Winning Debates – A Simple Tactic

As much as I would like to be, I am not an especially keen debater, either face-to-face or online. In responding to critical comments made by another person, I find it very difficult to suppress the urge to blast them with everything I think I know, drowning them in a flood of (probably quite irrelevant) information that leaves neither of us with much time to draw a breath.

The futility of such an approach should be obvious. Against opponents in possession of convictions as firm as one’s own, you are only likely to encourage an equal and opposite deluge in return, the conversation spiralling downwards into ever deeper levels of minutiae that leave the original topic forgotten. At some point, it might even descend into a battle of reputations, with each side eager to outdo the other for the sole purpose of saving face and pride, with no actual truth ever being realised at all.

On the other hand, when engaging with those who have not considered the matter in question in much detail – having made, instead, a casual or emotional remark perhaps – overwhelming them is likely to turn them off rather than enlighten them. Indeed, one particular risk is to leave that other person feeling somehow unworthy or stupid, repelling him from any future engagement with such questions, even if he concedes his immediate point.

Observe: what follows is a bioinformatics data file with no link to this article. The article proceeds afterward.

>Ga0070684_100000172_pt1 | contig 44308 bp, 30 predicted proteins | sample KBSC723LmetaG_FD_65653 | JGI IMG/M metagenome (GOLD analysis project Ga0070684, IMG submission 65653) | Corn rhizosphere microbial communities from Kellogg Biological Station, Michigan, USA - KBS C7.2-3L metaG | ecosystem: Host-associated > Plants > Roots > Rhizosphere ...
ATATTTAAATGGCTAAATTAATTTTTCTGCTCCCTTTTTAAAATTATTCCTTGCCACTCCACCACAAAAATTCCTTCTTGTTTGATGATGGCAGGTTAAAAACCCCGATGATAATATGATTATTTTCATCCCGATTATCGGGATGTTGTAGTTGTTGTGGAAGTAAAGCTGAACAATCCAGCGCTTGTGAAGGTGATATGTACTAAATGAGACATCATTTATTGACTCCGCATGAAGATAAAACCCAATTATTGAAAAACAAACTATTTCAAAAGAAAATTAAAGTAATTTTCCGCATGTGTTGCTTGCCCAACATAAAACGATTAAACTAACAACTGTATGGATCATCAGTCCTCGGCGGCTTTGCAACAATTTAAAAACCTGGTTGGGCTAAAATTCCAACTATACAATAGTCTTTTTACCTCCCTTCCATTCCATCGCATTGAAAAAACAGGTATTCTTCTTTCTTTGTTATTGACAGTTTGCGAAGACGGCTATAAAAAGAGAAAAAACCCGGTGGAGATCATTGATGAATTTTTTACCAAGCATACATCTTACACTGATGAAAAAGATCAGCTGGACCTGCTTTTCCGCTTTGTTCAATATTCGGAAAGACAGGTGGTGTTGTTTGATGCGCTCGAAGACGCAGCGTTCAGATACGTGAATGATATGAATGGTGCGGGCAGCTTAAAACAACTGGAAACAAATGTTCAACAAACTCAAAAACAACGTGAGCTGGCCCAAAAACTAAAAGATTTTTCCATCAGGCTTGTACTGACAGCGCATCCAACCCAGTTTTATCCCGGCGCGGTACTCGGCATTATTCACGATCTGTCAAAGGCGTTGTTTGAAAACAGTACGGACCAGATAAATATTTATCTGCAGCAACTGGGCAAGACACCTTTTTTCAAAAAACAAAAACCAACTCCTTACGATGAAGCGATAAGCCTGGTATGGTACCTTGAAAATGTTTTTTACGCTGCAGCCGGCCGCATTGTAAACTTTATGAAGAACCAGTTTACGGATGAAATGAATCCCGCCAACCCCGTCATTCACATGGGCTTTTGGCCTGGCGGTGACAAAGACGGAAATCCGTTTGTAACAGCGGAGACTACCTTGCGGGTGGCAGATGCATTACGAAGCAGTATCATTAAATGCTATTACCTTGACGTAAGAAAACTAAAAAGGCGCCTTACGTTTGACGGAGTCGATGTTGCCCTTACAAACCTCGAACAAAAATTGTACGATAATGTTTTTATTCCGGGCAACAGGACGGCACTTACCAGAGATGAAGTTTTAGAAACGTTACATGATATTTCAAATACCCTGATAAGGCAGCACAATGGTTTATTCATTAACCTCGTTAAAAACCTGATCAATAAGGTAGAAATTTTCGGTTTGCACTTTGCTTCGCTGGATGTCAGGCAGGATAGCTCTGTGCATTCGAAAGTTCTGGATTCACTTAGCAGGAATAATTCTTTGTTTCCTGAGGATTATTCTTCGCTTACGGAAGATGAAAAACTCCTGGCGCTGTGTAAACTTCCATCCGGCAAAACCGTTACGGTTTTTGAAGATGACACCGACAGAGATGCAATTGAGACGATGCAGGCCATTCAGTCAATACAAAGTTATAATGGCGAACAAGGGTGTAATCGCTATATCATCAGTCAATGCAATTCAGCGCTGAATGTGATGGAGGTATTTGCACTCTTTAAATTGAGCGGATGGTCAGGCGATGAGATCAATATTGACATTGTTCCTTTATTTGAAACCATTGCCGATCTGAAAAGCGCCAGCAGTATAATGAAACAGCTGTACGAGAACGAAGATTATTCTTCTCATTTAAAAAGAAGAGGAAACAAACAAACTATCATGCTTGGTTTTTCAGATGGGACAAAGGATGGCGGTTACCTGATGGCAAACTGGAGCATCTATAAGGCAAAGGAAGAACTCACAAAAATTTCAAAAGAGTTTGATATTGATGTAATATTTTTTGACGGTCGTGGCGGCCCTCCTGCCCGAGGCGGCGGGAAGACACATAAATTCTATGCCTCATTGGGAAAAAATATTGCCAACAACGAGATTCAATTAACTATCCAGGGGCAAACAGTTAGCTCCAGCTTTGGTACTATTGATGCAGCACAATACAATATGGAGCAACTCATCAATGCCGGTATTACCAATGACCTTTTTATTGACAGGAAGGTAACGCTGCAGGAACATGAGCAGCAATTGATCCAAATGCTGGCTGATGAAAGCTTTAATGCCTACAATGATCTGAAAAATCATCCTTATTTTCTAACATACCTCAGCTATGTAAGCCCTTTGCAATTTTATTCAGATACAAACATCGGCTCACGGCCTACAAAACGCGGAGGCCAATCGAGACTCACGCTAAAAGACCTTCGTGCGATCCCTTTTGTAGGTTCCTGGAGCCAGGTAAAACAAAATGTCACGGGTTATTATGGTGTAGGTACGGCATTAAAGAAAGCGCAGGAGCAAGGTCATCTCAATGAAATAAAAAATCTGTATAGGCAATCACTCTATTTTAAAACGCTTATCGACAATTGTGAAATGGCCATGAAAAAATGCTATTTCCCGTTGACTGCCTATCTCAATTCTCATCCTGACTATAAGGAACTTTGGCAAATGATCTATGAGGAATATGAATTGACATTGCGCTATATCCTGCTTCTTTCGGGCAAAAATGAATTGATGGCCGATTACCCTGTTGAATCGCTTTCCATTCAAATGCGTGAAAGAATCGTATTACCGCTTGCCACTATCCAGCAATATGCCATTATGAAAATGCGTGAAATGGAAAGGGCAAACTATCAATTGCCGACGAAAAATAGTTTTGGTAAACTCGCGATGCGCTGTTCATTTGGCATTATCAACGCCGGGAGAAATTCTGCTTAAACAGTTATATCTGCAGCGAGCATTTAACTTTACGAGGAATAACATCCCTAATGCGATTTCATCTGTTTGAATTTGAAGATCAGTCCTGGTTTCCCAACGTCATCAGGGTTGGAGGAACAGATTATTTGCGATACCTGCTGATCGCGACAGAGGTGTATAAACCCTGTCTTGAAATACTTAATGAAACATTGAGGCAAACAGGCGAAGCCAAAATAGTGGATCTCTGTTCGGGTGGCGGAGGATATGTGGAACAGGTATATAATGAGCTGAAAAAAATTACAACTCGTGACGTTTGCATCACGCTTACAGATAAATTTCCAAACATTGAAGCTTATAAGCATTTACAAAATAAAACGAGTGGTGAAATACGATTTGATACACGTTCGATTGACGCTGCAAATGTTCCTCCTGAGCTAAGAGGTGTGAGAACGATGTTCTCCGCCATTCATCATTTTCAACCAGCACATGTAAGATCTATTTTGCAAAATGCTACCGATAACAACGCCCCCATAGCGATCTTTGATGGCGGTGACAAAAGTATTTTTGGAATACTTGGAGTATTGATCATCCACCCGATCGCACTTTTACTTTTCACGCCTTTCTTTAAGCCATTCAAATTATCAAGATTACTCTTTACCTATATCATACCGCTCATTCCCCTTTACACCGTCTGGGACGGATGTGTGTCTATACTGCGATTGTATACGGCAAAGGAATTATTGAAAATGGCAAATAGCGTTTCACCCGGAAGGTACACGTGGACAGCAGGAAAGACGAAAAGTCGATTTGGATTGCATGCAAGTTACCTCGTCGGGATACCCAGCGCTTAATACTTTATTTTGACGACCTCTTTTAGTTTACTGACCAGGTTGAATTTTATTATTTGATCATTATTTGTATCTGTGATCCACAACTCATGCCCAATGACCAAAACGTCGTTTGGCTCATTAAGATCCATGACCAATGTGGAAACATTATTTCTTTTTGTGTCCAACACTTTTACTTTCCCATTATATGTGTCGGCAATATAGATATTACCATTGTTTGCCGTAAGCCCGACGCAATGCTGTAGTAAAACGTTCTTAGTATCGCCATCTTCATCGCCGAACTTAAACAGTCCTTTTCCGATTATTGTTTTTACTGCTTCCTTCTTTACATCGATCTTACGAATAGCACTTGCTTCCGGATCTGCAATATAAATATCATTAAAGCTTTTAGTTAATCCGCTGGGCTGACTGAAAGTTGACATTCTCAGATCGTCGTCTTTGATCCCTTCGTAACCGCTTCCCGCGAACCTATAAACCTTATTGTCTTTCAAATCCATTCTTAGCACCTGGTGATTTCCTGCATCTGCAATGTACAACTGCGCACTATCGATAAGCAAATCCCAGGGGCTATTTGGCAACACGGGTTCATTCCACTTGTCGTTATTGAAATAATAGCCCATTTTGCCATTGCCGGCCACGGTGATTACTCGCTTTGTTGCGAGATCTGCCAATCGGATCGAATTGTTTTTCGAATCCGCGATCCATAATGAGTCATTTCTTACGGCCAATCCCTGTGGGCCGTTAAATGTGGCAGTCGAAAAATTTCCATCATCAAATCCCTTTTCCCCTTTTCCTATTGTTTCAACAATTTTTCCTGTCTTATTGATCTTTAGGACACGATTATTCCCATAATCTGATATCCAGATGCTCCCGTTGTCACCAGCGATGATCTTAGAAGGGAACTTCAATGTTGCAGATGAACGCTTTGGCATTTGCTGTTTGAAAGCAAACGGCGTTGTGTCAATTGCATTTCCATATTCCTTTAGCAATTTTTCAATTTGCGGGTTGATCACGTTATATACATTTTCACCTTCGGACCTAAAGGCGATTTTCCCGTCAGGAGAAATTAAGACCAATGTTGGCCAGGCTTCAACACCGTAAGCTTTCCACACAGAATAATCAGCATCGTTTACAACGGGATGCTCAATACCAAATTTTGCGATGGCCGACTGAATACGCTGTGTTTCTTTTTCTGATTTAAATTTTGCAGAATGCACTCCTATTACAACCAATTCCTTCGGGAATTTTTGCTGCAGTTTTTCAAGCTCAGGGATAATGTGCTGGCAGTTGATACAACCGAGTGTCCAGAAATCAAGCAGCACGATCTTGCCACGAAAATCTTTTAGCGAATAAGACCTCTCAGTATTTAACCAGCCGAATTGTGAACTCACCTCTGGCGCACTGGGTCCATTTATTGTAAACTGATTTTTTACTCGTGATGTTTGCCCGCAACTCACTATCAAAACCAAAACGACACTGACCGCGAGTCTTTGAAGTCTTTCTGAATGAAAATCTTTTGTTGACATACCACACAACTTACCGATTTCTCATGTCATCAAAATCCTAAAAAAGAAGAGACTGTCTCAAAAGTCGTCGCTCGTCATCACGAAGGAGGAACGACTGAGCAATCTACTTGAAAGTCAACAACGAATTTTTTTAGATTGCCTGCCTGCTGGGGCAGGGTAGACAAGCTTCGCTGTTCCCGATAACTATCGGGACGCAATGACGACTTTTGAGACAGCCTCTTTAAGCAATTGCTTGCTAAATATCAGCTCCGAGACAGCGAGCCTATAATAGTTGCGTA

Indeed, it is important not to underestimate the importance of this latter type of person, who is likely to be, by far, the most numerous. Keen thinkers and ideological leaders are always a bare minority of the population, although it is their ideas that shape those of majority. To survive, any regime depends on, at the very least, its mere acceptance by the majority of the population; it does not require their overwhelming support, helpful as that may be. It is only able to achieve this passive acceptance if it has, for the most part, the upper hand in convincing them that it is on the right side of the ideological battle. It is, therefore, these people, the masses, who will be the ultimate deciding factor in any outcome between individualism and statism, or between liberty and tyranny, not the intellectual bodyguard directly. The road to liberty will not be paved with the skulls of our ideological enemies, but will be trodden by the boots of the masses. If we are to engage with these casual folk, our task is to convince them that our way of thinking is the correct one. It is not to assault them in a campaign of mental warfare as if they are all devoted Marxists and ultra-statists.

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